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Heritage Is Our Guide

Harvesting the salt from this same family land that our ancestors did reminds us that we are part of something larger; that we fit into the fabric of our family.

One of the things that resonates most for me about reviving J.Q. Dickinson Salt-Works, is that Lewis and I are making salt here in the Kanawha Valley, just our great, great, great grandfather did and his father did before him.

Our family has been here for seven generations. Few have been here as long as the Dickinsons. Harvesting the salt from this same family land that our ancestors did reminds us that we are part of something larger; that we fit into the fabric of our family.
Our history in the valley has not been all rosy though. William Dickinson, the great grandson of an indentured servant, came here with his partner Joel Shrewsbury in 1813. For eighteen months they dug and drilled for brine before they finally hit salt water. The valley was a rough and tumble isolated frontier then, and the salt business was competitive. When times were tough, they thought creatively and worked harder. In 1819, William Dickinson even collected and drove 500 hogs 300 miles through the mountains to Richmond to earn the money to pay his debts. We appreciate their hard work and perseverance.

Like much of the nation, our heritage is not without its troubling episodes. The salt industry, like many industries in our young country, relied heavily on slave labor. Our ancestors were no exception. They owned slaves, and it is necessary and right to acknowledge that the industry was built on the backs of the enslaved. People rarely think of West Virginia, the very heart of Appalachia, as once having been slaveholding country, but it was.

We may disagree with and even abhor some of the choices we made as a family and as a nation, but we love them both anyway. We draw strength daily from our family. It drives us to work hard in reviving the salt industry here and give back to the Kanawha Valley that means so much to us.

This video explains what this heritage, our heritage, means to us as we build our young business.

Discussion

  1. Well put, nancy.

  2. I have lived in the northern panhandle of west virginia my whole life and just learned about your salt works from bon appetit jan 2015 magazine. I placed an order and cant wait to taste it.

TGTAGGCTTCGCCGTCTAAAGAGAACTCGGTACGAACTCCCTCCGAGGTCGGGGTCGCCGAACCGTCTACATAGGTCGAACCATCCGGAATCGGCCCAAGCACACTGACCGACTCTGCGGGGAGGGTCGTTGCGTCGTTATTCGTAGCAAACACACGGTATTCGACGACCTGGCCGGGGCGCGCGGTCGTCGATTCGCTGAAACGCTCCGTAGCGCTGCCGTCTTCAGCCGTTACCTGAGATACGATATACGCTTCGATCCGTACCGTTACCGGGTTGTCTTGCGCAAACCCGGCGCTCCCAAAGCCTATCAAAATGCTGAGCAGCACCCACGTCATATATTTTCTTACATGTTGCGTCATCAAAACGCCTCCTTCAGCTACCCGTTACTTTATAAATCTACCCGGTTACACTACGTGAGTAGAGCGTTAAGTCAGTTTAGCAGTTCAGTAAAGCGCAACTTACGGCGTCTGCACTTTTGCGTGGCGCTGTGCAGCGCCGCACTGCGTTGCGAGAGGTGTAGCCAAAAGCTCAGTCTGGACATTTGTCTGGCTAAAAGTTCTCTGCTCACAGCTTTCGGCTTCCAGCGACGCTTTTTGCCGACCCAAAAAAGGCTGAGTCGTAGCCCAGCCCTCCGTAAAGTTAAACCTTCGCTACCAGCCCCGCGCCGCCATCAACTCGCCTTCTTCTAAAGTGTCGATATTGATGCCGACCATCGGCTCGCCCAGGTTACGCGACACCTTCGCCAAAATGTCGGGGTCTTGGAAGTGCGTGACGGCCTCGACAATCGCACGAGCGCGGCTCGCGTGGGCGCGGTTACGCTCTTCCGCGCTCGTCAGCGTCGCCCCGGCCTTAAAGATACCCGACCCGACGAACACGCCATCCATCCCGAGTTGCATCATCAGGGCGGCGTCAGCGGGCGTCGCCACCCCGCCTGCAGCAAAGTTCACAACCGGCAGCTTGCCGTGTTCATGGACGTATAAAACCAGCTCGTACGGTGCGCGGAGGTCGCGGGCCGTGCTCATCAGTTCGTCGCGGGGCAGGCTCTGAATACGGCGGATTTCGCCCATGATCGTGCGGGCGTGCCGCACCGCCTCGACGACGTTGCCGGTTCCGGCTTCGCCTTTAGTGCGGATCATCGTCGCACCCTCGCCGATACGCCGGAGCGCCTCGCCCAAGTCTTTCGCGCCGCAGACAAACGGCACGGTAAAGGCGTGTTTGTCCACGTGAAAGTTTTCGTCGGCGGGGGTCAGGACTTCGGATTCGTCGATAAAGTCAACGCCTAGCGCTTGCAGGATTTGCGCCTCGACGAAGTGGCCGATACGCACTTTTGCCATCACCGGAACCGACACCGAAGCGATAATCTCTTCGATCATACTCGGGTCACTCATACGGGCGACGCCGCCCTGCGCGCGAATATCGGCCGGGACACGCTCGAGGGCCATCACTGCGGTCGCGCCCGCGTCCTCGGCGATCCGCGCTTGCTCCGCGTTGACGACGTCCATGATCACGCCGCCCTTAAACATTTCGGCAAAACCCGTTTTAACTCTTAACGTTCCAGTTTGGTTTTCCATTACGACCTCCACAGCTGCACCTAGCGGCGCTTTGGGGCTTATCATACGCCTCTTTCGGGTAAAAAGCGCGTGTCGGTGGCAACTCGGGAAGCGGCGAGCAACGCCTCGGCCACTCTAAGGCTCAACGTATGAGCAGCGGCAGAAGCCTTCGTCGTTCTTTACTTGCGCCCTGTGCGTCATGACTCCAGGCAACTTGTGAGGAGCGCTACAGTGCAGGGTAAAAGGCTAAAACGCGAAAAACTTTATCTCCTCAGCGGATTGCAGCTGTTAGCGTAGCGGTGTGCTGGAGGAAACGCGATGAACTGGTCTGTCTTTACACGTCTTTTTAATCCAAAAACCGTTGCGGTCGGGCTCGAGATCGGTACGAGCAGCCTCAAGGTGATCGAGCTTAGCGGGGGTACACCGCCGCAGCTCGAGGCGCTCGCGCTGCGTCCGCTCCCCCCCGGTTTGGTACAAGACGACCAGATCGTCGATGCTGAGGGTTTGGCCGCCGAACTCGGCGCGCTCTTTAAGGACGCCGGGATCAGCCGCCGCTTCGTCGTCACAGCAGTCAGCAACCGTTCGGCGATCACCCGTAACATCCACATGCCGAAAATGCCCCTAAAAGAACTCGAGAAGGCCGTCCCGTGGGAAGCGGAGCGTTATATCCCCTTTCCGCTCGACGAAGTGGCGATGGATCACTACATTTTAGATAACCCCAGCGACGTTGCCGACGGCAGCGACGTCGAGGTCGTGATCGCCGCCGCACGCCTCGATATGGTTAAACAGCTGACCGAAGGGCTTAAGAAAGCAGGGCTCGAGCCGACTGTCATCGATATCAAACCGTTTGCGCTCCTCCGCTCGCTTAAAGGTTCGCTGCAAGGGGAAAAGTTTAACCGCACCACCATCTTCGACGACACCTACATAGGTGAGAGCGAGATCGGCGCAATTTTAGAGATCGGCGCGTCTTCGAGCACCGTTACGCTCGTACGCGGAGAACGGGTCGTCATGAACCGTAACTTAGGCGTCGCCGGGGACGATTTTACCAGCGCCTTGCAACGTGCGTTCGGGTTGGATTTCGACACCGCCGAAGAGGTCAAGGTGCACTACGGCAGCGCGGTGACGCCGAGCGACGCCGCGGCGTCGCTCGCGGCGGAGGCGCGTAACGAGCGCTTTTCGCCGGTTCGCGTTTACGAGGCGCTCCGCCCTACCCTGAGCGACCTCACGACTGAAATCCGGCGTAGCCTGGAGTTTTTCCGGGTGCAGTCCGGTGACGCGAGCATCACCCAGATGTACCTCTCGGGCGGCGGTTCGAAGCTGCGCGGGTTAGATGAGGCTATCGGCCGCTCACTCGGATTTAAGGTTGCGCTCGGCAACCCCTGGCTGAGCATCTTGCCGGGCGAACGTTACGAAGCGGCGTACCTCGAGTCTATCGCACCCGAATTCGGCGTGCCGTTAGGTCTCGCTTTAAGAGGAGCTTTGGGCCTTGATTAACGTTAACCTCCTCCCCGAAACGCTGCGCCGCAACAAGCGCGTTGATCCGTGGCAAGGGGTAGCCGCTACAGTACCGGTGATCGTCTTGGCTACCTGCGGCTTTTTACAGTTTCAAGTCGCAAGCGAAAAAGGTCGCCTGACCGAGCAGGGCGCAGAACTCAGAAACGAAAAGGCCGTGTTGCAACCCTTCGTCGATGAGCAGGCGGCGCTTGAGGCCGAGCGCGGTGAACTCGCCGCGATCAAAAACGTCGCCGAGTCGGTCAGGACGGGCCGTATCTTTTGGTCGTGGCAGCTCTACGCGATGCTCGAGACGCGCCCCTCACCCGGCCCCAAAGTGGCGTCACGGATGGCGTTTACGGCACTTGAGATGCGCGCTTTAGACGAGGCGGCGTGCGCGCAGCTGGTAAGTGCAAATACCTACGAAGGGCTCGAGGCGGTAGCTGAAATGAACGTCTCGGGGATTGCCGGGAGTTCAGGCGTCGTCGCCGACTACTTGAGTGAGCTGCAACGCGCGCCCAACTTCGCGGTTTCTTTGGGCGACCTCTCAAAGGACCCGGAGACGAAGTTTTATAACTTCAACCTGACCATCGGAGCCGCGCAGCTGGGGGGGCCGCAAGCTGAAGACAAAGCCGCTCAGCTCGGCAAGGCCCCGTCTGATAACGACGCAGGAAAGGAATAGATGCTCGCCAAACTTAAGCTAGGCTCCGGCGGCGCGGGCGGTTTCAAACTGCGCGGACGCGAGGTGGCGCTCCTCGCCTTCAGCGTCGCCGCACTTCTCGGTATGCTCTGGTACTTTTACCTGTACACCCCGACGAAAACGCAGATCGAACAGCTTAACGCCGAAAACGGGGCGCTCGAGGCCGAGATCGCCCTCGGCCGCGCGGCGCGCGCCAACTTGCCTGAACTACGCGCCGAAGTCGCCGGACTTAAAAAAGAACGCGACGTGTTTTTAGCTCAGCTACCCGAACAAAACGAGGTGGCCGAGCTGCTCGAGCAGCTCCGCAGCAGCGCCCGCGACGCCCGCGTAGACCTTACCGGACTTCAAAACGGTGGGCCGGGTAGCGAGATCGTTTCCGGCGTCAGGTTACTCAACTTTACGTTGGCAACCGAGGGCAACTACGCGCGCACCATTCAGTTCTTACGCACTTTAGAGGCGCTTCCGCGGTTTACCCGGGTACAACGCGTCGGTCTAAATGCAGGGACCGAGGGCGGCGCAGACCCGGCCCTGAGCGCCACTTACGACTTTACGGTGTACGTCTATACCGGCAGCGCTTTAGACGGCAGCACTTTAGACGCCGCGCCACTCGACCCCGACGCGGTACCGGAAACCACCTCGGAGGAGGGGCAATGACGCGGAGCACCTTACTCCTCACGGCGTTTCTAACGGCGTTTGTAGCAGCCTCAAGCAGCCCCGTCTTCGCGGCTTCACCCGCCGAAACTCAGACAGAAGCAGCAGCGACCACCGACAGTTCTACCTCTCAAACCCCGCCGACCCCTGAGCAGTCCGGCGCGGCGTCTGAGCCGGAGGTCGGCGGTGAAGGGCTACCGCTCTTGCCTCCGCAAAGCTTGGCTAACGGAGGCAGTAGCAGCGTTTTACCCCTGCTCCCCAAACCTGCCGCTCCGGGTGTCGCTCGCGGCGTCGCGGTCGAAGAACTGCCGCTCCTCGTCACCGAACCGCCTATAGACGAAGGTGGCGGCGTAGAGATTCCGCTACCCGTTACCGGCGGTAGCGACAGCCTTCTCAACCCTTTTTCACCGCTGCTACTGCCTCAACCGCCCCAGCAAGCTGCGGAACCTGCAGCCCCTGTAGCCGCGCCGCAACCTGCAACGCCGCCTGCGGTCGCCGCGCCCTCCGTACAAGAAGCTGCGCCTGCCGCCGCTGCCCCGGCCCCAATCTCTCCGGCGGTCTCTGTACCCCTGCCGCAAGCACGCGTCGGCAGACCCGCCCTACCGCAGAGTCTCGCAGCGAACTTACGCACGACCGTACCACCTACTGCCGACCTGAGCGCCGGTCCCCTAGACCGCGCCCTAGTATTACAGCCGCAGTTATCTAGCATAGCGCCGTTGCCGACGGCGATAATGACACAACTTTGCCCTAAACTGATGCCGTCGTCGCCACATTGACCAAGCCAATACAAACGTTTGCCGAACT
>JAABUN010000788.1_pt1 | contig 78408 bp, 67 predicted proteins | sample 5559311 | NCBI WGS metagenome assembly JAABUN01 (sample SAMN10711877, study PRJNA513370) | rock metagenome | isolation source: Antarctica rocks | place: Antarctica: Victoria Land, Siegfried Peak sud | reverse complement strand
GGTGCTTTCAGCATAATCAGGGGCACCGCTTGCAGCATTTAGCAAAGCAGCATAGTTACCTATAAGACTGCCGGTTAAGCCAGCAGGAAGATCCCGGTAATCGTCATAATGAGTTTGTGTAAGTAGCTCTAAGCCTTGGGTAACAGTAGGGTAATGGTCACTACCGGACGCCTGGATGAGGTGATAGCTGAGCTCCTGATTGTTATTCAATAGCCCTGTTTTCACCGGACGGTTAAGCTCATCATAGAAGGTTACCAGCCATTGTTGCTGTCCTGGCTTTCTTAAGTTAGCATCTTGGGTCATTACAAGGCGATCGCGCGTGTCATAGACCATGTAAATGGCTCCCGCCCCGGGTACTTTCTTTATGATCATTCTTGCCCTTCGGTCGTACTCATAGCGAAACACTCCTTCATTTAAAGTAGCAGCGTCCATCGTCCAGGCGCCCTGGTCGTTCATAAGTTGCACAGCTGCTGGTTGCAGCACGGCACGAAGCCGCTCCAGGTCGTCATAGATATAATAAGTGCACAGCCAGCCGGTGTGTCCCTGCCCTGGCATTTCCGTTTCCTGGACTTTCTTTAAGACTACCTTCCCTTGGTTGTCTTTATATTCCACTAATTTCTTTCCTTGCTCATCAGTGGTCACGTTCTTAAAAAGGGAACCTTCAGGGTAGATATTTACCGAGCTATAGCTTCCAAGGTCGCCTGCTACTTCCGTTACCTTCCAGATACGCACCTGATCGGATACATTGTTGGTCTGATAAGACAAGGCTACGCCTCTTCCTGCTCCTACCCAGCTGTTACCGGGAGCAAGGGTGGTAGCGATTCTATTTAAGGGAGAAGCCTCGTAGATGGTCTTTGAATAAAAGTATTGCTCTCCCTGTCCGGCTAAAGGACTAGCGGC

1. Nancy Bruns

      Thank you for taking the time to comment and for your order! We hope you love our WV salt! Happy holidays! Nancy

  3. So good! Love the heritage and the path you have chosen to share! Best wishes!

    1. Nancy Bruns

      Thanks so much for your comment! I’m glad you enjoyed the post.
      Nancy

  4. I and othEr members of thr collis p. HuntingTon rAilroad historicL society in huntington ride amTrak’s cardinal providing a sCenic and histoRic narration as we we roll through the kanawha, new and greenbrier river vallYs. Found your family’s very interesting story and will be including it in my narration script.as i talk about the kanawha salines. Have ordered several of your gift items anD am spReading the word about your operation. Keep up the good work. West virginia is my home and i love to share the good things about our stAte.

    1. Nancy Bruns

      Hi Tony
      Thanks so much for your comment and your support. We appreciate you spreading the word about us and sharing the history of the salt industry.
      Nancy

  5. My husband’s ancestor, Richard Glass was listed in the 1870 census in Malden as Managing the salt furnace. From what I can tell there was only your salt furnaces left after the 1861 flood. Is that right? If so, what can you tell me about his job at that time. Thanks so much for your time.

    1. Nancy Bruns

      Hi Jenny
      Thanks for your comments! There were a few salt producers that rebuilt after the flood and the Civil War. I can’t verify if Richard was an employee here or not. I’m sorry! I wish I had more detailed information. The employment records that we have start later in the century. You may be able to find out something through the WV State Archives though. They are very helpful and have lots of documents. Come by for a visit if you are in the area!

  6. I’m checking to see if this is the salt mine that an ancestor worked at in the 1820’s or so. his name was william nelson, he was married to a catherine young. he had a son named Tom and a son named john young nelson.john young nelson wrote a book called 50 years on the trail. in the book it mentions his father as an overseer of a salt mine in malden. thank you.

    1. Nancy Bruns

      Hi Denise
      Thanks for your comment. It is hard to say if he worked here or at one of the other salt-works. There were at least 50 in the Kanawha Valley in the mid 1800’s. If I come across anything about a William Nelson I will let you know. Please come by and see us if you are in the area.
      Another source that has been helpful to other folks is the Archive at the WV Culture Center. They might be able to help you with more accurate placement of his employment.

      1. Thank you for the response. he might also have been listed as John Nelson.